The African savannah elephant is the largest land mammal in the world. In folklore, elephants are known for not forgetting. For the African savannah elephant, memory is a tool for surviving challenges that may come intermittently over decades. Long-term memory tends to be vested in the older females, called matriarchs, without which the herd could die of starvation or dehydration. During the drought of 1993 in Tanzania, elephant matriarchs that remembered a similar drought 35 years before led their herds beyond the borders of Tarangire National Park in search of food and water. Groups with matriarchs that were not old enough to remember the previous drought suffered a 63 percent mortality of their calves that year. (Source: Wildlife Conservation Society)
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Elephants are not human, of course. They are something much more ancient and primordial, living on a different plane of existence. Long before we arrived on the scene, they worked out a way of being in the world that has not fundamentally changed and is sustainable, and not predatory or destructive.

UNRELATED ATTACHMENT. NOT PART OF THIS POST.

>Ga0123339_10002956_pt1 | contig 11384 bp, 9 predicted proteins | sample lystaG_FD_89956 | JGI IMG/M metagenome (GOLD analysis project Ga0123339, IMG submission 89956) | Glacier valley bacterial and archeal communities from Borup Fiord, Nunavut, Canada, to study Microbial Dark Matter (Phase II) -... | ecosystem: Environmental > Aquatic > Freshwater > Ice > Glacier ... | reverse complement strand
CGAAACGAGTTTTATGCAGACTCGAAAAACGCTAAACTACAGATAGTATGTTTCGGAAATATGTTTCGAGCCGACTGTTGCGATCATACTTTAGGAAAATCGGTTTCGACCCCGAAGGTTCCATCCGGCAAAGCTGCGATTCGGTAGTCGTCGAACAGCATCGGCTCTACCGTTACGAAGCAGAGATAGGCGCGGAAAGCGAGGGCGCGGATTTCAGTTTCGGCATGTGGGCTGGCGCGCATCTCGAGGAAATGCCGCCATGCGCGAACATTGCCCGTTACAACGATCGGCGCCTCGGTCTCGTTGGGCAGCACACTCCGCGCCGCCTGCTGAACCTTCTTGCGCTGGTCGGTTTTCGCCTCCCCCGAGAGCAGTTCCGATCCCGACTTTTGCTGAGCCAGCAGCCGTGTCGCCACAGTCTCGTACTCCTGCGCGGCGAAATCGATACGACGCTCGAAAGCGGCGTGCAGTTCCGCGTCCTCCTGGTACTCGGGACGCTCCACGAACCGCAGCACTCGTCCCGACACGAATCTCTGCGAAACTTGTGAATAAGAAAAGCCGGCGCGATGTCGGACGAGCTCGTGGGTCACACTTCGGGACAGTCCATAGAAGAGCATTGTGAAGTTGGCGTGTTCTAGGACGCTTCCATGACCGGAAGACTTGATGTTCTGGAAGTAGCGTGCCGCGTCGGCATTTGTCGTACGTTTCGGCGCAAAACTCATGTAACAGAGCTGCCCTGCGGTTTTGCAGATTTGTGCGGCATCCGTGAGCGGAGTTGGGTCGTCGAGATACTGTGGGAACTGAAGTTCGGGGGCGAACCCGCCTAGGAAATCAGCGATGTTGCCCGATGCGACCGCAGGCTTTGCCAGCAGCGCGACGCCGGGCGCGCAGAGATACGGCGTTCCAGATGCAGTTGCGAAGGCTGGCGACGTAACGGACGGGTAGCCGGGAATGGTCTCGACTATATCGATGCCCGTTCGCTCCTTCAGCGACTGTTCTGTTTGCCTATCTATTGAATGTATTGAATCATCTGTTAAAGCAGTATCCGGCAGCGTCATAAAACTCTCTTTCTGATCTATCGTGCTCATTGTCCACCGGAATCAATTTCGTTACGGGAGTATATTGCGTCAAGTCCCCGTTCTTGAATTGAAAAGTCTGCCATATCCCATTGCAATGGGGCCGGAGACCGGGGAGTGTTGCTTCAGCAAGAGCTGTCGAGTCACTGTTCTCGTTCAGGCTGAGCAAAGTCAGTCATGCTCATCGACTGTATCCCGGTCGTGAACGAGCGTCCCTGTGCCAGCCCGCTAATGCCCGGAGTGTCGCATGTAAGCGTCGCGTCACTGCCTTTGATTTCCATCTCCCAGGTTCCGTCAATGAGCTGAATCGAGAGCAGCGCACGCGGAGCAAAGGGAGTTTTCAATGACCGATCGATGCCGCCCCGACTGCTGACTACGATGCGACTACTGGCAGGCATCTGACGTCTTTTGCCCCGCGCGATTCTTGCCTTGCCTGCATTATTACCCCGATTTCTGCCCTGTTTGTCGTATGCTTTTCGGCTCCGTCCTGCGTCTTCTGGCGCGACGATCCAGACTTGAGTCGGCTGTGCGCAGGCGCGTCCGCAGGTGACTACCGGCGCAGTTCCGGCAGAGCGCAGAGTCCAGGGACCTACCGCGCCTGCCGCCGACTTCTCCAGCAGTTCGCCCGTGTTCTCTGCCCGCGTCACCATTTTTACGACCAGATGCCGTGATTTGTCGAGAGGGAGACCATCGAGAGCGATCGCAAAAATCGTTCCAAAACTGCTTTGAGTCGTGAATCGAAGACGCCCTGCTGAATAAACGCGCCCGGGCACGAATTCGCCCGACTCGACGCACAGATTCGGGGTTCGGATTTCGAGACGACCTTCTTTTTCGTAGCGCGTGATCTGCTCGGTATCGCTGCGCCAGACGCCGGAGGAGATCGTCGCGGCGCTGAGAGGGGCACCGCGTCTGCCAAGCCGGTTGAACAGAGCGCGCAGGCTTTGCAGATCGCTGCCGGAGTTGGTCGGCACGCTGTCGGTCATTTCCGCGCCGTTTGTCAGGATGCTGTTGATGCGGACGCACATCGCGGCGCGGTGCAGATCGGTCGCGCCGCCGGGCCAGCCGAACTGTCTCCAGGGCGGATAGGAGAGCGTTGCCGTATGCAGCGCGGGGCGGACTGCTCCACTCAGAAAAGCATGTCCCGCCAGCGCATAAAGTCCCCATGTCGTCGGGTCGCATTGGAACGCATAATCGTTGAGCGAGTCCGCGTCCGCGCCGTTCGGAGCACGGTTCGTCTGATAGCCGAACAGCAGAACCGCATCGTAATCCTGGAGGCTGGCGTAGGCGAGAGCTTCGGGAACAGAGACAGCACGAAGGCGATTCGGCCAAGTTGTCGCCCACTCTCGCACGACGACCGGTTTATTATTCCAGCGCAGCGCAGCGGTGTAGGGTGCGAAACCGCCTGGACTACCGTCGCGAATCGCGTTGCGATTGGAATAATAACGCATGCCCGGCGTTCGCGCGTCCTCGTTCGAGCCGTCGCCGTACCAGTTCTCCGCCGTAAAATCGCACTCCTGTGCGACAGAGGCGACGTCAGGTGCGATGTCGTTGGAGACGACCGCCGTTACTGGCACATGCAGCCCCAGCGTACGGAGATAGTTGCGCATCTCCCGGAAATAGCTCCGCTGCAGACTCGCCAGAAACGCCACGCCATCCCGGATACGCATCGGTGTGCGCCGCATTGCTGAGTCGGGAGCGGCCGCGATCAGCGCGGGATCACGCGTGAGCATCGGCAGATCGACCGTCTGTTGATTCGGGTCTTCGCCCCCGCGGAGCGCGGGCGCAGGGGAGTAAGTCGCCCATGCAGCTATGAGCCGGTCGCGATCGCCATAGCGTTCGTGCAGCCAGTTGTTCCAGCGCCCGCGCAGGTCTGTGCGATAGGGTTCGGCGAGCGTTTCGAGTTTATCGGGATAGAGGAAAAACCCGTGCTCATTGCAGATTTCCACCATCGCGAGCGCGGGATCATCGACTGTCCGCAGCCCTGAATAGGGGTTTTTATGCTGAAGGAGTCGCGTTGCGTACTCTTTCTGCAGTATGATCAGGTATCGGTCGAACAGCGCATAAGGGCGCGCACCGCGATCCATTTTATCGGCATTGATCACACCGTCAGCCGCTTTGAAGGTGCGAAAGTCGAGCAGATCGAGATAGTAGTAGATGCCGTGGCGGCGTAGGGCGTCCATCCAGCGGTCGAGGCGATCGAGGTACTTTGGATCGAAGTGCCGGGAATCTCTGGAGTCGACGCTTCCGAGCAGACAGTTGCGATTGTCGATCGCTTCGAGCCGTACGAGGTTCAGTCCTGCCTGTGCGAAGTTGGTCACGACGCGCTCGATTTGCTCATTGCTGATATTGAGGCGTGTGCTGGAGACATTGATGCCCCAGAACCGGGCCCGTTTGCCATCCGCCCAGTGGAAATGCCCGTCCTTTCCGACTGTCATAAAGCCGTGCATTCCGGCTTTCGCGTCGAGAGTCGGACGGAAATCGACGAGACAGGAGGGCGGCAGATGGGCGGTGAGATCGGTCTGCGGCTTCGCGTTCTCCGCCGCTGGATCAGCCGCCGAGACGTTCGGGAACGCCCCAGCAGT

Discover more interesting facts about Loxodonta africana.
Read the story of Satao, a bull elephant who lived in the arid plains northwest of Mombasa, who had tusks so long that when he walked they nearly scraped the ground.
Take the IFAW pledge to PROTECT ELEPHANTS!
Kenya: Samburu National Reserve, female African elephant with two young adults and baby drinking from Uaso Nyiro River
– Posted by Jasmine Graf, NWNL Associate Director